The city of Boston's beginnings can be found in the 17th century when Puritans sailed from England looking to escape religious persecution. In the 1760s, it grew to be the center of upheaval among colonial settlers. Along with the Boston Massacre and the Boston Tea Party, as per US History, many early battles of the Revolutionary War were fought within, or just outside, Boston's city limits.

Currently, it holds the 603rd spot in popularity for boys on the BabyCenter charts, the name is unisex and can be used for either a boy or girl. It's an excellent option for those who love the prominent city, its rich history, or just the name itself!

14 To Brooklyn...


The popular New York City borough has only in recent history been pushed into the limelight. With its cultural diversity and hot tech startups, millennials have been moving to the borough at a rapid rate. Areas such as Williamsburg and Brooklyn Heights are now equally as expensive as some of the trendiest areas of Manhattan, according to Culture Trip.

In a similar fashion, the name Brooklyn shot to pop culture fame almost twenty years ago when David and Victoria Beckham chose the name for their first born son. Since 2004, the Social Security Administration shows that Brooklyn has stood firm in the top 100 most popular girls’ names in America. Not to be ruled out for baby boys, however, the name has been climbing the popularity charts significantly in the last three years.

13 Devoted Declan


Tracing its history back to 5th century Ireland, Declan has been a favorite choice for little boys on the Emerald Isle for years. According to Baby Names of Ireland, St. Declan of Ardmore was known for his founding of the monastery in Ardmore and was thought to have preached Christianity on the island years before St. Patrick did so.

Legend has it, according to the site, that St. Declan's Stone has been the cause of many miraculous circumstances and events. Meaning “full of goodness,” Declan is a wonderful pick for parents looking for a legendary name for their own little miracle.

12 Asher—Blissful and Blessed

500px ISO

Another selection from biblical history, Asher could perhaps be referred to as the underdog of baby names used by millennials. In the Old Testament, Asher is one of the twelve sons of Jacob who eventually became the Twelve Tribes of Israel.

According to Nameberry, Asher was left off the naming charts for 100 years, not even making it into the top 1000. That changed in the 1990s, and the name has been steadily climbing ever since. Meaning “happy, fortunate, and blessed,” Asher is the ideal baby name for parents looking to share the joy of their baby boy with the world.

11 Always Classic Harper


Possibly the most significant and widely known person with the more-and-more-common moniker, Harper Lee made an impact on pop and literary culture that most authors only dream of.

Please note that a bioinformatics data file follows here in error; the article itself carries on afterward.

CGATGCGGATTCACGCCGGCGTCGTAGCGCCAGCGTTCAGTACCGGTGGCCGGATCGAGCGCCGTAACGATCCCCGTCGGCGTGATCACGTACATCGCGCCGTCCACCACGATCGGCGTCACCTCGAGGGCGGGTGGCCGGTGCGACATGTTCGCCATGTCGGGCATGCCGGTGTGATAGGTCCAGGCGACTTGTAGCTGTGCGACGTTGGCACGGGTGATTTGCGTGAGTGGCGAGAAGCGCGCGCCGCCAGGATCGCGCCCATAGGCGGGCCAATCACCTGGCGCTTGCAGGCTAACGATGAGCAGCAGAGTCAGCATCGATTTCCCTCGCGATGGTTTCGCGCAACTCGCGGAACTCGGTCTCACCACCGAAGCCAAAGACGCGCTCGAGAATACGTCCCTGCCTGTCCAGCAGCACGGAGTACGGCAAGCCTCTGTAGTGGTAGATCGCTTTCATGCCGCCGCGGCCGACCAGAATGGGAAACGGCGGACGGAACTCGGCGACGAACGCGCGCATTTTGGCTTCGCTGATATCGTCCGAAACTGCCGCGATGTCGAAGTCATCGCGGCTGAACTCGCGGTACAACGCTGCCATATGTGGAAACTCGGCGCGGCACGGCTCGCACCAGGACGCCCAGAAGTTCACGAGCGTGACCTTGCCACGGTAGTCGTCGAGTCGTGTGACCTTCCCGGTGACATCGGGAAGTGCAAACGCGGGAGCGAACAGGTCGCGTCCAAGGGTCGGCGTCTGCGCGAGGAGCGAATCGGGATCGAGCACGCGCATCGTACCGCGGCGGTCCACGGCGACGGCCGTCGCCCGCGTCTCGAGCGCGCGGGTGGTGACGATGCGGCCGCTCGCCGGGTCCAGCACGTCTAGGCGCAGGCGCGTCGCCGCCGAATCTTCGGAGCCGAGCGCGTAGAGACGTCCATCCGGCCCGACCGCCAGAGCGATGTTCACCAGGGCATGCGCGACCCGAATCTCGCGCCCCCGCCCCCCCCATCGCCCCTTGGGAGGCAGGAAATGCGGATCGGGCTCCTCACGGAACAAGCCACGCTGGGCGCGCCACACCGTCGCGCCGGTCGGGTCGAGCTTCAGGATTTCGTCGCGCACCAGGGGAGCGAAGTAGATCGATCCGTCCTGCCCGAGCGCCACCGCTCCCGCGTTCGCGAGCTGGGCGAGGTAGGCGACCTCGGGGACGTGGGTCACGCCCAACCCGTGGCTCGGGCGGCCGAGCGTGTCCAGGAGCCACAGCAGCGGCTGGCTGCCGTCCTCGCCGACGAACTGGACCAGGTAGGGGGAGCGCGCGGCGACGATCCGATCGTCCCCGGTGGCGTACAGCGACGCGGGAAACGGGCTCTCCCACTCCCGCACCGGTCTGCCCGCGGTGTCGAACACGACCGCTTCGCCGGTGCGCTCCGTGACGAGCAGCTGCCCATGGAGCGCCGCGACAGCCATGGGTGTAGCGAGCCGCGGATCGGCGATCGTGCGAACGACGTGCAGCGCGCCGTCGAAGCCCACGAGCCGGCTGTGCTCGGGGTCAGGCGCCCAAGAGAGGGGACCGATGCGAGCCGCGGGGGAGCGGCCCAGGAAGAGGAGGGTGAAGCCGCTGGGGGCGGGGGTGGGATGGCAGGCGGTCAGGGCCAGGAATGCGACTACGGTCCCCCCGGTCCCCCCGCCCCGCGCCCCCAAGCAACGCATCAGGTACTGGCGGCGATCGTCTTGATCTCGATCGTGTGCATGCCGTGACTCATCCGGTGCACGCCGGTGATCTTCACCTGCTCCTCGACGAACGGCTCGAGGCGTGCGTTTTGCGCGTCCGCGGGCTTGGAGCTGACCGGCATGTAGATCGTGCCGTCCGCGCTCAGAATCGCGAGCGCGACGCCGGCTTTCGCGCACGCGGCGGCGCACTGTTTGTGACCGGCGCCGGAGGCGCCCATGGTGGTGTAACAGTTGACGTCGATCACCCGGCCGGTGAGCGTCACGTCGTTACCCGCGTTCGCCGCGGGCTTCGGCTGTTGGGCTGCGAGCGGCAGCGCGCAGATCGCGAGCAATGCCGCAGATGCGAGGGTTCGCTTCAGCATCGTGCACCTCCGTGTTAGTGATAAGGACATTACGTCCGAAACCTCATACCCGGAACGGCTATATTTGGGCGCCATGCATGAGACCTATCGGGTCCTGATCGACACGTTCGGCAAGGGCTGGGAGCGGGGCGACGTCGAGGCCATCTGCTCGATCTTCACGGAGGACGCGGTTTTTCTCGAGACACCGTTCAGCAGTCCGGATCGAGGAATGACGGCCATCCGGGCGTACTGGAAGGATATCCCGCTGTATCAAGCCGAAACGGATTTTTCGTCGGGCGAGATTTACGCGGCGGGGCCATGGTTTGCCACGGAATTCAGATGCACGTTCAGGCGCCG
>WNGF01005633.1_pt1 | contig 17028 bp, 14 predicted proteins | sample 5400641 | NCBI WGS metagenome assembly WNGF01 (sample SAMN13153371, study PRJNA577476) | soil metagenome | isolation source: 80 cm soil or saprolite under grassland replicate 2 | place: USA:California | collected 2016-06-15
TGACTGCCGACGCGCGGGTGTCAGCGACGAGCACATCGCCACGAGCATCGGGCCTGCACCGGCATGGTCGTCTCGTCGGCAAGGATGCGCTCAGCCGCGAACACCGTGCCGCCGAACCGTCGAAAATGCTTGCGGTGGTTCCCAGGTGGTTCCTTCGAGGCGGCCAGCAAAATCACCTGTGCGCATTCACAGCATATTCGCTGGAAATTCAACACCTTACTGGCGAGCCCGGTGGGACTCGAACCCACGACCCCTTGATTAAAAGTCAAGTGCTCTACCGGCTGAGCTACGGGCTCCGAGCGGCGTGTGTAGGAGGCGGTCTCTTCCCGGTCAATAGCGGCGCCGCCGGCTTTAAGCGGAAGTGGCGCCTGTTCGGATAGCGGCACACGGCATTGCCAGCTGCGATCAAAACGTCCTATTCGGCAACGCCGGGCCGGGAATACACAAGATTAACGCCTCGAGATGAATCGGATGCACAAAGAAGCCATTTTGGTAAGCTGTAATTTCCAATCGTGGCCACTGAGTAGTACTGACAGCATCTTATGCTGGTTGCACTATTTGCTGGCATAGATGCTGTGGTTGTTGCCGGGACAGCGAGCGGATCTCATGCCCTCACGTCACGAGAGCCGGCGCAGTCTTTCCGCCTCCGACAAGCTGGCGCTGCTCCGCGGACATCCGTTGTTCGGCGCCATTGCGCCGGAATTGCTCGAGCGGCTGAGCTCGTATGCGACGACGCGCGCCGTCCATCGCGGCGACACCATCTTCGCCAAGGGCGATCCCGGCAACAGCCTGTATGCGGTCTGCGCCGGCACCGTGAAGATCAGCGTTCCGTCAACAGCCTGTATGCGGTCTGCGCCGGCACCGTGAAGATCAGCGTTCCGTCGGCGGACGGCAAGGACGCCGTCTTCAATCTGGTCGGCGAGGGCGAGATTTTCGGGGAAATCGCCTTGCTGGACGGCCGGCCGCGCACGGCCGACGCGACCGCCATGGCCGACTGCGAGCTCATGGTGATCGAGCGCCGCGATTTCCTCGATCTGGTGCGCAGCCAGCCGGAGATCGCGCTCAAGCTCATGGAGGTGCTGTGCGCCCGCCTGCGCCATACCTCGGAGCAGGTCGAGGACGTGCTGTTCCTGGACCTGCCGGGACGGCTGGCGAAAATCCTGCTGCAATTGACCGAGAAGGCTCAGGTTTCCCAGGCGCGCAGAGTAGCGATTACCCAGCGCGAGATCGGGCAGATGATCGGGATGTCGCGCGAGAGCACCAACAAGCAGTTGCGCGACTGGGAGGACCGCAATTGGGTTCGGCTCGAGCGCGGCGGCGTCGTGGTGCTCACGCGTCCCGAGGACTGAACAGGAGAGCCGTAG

Her renowned novel To Kill a Mockingbird was listed as the best novel of all time by Time Magazine in 2005, as per Goodreads, and voted the favorite novel by America's readers on PBS's series The Great American Read in October 2018, as per USA Today. The novel is praised for its unflinching portrayal of inequality while simultaneously using humor to tackle its serious subject. For any avid literature fans—or parents looking for a role model behind the name—Harper is an excellent option.

10 Lucky Liam


Also joining the list from across the Atlantic, Liam has climbed the baby name charts for years. Recently taking the number one spot in 2017, it’s clear the love for the name is stronger than ever. According to BabyCenter, the name is a shortened version of the Ireland-native name Uilliam and the ever popular William.

Meaning strong-willed warrior, it’s no wonder we find so many examples of the name amongst celebrities who have found success in the elite world of Hollywood. From Ireland-born actor Liam Neeson to Aussie heartthrob Liam Hemsworth, it’s no mystery why it’s the top choice for baby boys today.

9 Noble Lady Olivia


Olivia surged in popularity at the start of the century and has held on tightly in the top ten ever since. Remaining steady in the number 2 position since 2013, Olivia has proven itself to consistently be a favorite choice for millennial parents. Meaning “olive tree,” the name came into significance courtesy of William Shakespeare, as per BabyCenter.

Originally a stubborn noblewoman in his comedy “Twelfth Night,” more recent characters with the name have been strong-willed, independent forces of nature to be reckoned with—we're talking about you, Det. Olivia Benson. Along with its equally gorgeous nicknames of Liv and Livia, don't be shocked to find Olivia holding tight in the top 10 for years to come.

8 Strong (And Free) Mason


While most of us think of Mason as a unisex first name fit for today’s modern baby girls and boys, the name actually has a surprisingly long and interesting history. Originally an English last name used since the Middle Ages, the name referred to the expert craftsmen of the time behind some of Europe's most famous buildings, according to British Baby Names.